I began reading poetry aloud to my friends when I was about sixteen. This reading aloud often contained a slight edge of coercion: often, it was unannounced, I would simply begin reading and expect to be listened to. By the time I was eighteen, I had formed my reading voice into a drawl with a certain archness, something akin to T.S. Eliot’s. What I aimed to do was, with as little input as possible, allow the words to be presented ‘simply’.
Of course, such a drawl, in my rather RP (though eccentric, oddly formed) accent is very far from neutral: really, it’s quite arrogant. This is how one is supposed to read, the same as liberal neutrality says ‘this is how one is supposed to see’ and so on.
At grammar school, between the ages of sixteen and eighteen, I met friends who shared this passion for verbalized poetics, and who shared a certain violence in their delivery too; a not-quite-self-conscious boyish masculinity, a very male poetics. A poetics, moreover, twinned strongly with large amounts of alcohol, generally very cheap red wine, and cigarettes - Rothmans and Embassy, mostly. Thinking of this still gives me a slight sickness – remembering those crushing hangovers of adolescence, which, though quicker to depart, are – in my memory at least – redolent of much greater sadness. I do not know if I drink less now, but I certainly drink better (in a better manner; not, sadly, better wine). Also, I rarely wake in strange places.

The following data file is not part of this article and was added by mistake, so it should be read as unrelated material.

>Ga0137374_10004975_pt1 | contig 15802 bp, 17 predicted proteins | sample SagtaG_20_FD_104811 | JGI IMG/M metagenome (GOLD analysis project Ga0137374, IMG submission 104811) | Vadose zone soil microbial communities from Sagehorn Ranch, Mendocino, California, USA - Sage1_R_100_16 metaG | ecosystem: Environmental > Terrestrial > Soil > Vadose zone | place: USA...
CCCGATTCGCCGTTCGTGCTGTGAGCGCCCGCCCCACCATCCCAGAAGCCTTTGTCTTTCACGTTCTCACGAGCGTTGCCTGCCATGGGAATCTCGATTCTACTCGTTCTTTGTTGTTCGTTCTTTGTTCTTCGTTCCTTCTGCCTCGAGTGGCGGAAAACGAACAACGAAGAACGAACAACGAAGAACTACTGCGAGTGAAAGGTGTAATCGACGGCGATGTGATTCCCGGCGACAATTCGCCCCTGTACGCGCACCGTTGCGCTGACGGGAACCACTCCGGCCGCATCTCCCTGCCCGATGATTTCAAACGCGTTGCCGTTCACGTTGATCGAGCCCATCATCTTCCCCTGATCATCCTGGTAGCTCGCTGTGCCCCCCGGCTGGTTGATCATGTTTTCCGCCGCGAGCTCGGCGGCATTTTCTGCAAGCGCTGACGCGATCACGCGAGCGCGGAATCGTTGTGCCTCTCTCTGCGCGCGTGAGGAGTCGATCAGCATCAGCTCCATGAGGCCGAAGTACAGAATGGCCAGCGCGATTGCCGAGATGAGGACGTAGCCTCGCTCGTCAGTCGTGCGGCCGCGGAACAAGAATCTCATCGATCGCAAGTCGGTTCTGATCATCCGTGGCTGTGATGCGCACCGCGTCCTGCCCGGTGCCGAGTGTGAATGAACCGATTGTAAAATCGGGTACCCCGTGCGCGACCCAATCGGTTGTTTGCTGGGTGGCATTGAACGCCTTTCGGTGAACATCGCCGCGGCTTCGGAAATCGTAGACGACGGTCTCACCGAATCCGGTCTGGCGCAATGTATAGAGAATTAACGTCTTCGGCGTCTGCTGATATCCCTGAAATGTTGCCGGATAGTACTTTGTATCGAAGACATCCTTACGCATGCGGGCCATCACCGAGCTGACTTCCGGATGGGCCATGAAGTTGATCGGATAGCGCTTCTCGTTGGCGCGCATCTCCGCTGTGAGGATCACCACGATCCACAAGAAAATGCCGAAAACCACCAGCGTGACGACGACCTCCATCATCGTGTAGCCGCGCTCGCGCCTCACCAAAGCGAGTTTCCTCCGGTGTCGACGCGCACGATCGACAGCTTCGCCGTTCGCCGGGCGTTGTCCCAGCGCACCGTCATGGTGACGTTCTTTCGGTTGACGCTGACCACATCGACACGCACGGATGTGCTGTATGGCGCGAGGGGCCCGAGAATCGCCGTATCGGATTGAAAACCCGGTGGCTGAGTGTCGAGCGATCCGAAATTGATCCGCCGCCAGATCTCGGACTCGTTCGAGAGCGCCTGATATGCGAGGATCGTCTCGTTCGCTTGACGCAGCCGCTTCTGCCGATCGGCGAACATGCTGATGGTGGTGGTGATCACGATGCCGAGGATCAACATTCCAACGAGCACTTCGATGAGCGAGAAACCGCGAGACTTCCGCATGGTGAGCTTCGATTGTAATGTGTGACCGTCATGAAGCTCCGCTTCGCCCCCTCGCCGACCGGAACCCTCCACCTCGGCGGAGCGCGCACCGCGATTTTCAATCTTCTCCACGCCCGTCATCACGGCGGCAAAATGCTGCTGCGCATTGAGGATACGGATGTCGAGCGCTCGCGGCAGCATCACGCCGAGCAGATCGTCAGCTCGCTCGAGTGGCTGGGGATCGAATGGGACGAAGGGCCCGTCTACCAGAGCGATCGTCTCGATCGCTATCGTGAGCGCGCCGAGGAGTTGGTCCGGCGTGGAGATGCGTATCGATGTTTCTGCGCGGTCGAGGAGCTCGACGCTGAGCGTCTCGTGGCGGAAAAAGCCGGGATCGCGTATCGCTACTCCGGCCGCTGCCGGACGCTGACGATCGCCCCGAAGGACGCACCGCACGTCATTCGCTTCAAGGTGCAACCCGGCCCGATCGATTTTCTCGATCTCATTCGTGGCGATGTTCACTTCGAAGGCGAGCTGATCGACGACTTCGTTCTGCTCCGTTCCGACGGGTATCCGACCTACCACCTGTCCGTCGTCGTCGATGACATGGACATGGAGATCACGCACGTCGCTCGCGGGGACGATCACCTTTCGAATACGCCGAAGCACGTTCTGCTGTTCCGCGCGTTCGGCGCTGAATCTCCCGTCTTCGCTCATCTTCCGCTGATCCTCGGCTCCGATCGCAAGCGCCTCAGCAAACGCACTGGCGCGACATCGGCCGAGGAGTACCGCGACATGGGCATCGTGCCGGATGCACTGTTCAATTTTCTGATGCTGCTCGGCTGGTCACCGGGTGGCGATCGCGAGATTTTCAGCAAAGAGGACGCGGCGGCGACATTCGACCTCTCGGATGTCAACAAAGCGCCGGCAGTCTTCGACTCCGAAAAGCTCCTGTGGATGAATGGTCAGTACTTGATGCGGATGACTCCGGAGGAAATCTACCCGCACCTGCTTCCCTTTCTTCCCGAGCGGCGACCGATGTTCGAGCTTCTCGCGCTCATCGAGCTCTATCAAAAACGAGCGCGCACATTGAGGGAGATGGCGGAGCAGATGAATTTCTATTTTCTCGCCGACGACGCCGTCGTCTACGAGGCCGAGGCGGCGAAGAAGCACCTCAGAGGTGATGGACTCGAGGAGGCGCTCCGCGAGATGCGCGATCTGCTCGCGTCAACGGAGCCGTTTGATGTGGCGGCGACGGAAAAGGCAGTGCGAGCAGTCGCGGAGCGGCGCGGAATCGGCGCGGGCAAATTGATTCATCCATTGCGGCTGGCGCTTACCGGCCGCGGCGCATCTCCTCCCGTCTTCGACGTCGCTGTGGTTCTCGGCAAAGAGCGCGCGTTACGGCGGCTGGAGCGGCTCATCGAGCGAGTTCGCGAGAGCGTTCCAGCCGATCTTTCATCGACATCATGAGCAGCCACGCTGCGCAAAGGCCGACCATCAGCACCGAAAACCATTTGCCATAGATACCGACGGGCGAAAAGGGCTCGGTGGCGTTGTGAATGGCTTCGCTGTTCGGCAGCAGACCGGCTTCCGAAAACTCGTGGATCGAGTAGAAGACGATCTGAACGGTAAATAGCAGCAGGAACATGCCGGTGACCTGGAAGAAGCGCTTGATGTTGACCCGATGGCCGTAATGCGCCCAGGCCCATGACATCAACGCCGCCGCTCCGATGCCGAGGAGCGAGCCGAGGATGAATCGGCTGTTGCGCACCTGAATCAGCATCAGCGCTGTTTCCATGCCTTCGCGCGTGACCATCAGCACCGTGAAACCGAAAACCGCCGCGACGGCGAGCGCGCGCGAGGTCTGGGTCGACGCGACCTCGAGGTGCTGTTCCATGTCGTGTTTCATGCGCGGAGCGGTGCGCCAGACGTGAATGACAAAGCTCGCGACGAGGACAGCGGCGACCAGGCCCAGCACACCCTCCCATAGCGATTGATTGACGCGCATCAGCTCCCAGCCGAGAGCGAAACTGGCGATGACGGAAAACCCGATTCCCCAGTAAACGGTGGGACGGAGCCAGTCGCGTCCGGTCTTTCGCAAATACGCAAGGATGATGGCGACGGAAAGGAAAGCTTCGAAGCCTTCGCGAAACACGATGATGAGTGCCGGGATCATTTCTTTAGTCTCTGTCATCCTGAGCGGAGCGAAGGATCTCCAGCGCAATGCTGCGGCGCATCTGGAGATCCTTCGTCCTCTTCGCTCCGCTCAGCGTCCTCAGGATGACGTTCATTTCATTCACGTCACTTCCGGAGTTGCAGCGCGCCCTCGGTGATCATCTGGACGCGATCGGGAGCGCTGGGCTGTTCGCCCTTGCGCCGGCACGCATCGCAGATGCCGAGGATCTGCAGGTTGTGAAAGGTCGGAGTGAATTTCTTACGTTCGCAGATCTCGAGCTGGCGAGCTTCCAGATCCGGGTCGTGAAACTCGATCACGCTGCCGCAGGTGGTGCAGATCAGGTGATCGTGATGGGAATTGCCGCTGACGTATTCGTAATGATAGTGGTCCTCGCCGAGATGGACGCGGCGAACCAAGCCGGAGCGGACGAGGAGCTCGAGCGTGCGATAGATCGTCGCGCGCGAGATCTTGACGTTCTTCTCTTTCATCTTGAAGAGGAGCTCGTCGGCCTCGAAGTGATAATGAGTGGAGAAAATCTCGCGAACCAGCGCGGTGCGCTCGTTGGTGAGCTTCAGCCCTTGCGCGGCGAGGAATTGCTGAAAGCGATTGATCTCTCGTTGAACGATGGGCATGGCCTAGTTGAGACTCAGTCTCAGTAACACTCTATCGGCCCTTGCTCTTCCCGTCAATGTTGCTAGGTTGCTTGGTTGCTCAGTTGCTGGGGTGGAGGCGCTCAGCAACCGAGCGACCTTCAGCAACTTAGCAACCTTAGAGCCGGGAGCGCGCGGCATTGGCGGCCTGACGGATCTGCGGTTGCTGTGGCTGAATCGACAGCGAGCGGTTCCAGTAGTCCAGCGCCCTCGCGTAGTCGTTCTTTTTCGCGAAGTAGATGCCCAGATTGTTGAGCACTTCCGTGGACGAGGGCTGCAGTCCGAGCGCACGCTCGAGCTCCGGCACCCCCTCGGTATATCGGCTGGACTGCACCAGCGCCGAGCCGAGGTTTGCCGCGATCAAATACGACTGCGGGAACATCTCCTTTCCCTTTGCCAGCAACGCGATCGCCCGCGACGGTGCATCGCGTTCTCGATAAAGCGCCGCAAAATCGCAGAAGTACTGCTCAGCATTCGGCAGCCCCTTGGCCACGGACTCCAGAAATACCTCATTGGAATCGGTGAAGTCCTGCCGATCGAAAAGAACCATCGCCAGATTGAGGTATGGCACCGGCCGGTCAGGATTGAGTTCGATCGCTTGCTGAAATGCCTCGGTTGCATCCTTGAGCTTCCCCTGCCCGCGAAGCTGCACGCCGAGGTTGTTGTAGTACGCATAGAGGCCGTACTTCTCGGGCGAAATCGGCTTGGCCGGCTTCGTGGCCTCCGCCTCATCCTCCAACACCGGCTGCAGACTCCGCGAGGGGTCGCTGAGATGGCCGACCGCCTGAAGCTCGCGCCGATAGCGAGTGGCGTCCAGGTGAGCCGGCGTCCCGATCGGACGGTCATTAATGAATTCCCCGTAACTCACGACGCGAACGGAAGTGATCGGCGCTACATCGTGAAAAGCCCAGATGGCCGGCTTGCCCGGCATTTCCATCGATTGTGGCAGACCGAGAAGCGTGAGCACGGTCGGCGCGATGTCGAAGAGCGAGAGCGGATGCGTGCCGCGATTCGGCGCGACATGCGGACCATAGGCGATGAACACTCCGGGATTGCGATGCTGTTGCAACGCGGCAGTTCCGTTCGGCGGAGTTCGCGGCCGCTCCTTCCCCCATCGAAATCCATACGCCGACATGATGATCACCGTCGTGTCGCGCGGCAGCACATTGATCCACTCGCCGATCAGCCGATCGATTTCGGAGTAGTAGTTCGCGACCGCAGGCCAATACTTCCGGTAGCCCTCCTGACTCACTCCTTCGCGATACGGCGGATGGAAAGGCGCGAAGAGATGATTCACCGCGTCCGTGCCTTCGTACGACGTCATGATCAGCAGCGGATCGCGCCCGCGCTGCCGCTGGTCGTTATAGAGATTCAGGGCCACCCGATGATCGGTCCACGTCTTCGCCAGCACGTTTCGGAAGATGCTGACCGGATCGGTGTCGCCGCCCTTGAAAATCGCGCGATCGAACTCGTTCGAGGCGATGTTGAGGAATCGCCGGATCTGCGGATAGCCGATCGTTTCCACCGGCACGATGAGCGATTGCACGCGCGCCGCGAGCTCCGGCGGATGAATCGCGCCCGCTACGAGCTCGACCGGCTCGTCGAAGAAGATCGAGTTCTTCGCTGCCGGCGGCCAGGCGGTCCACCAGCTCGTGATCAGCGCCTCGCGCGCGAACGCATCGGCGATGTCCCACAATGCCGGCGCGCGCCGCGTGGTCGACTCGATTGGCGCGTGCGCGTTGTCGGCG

There were two friends who were most important to this boyish poetics, and I’ll talk about one: X. I met X in a lunchtime literature class, given by the school’s head of English. It was a very good class, with four or six boys, and one or two teachers, sitting drinking coffee and discussing poems, novels, criticism. It was here I learnt about F. R. Leavis, for instance - what use that has been. Here too I gained a slight suspicion of over-cleverness in writing, found that the discipline of Literature was a middle-class invention. The latter was important, briefly, because I too was a middle-class invention and thought it might be something to pursue. However, I also learnt to find the analysis of writing dull and circular, and fell out with it. Perhaps leading to my general and not at all original suspicion of middle-class invention.
I saw X again after the first class, at the end of school, by the buses. He had an odd stance - which I later put down to his love of boxing - messy hair, a rumpled suit, old shoes and a strong animal smell. His face was very appealing: he was very good-looking, very attractive, and quietly self-assured. A year older too, and he had a car. His voice was flat and quite gentle, not posh like mine. Simply - educated. Through time I would learn that his mother was a television journalist and his father built boats, that he loved his mother a little too much and that his father had beaten him past an age he viewed as acceptable, or was, indeed, acceptable in the small (sometimes large) ‘c’ conservative, rather poor, town he was from.
I imagine I asked him what he was reading, though I cannot remember. I do remember him saying that he was mainly reading poetry and short stories, because he could not concentrate on novels. He was a year older than me, taking exams that would see his entrance into Oxford or not. This was not, however, the real reason. His concentration did not pick up the next year, when he’d graduated and decided not to go to university; when he would sit on the back of country buses all day reading novels like Lolita and The Secret Agent.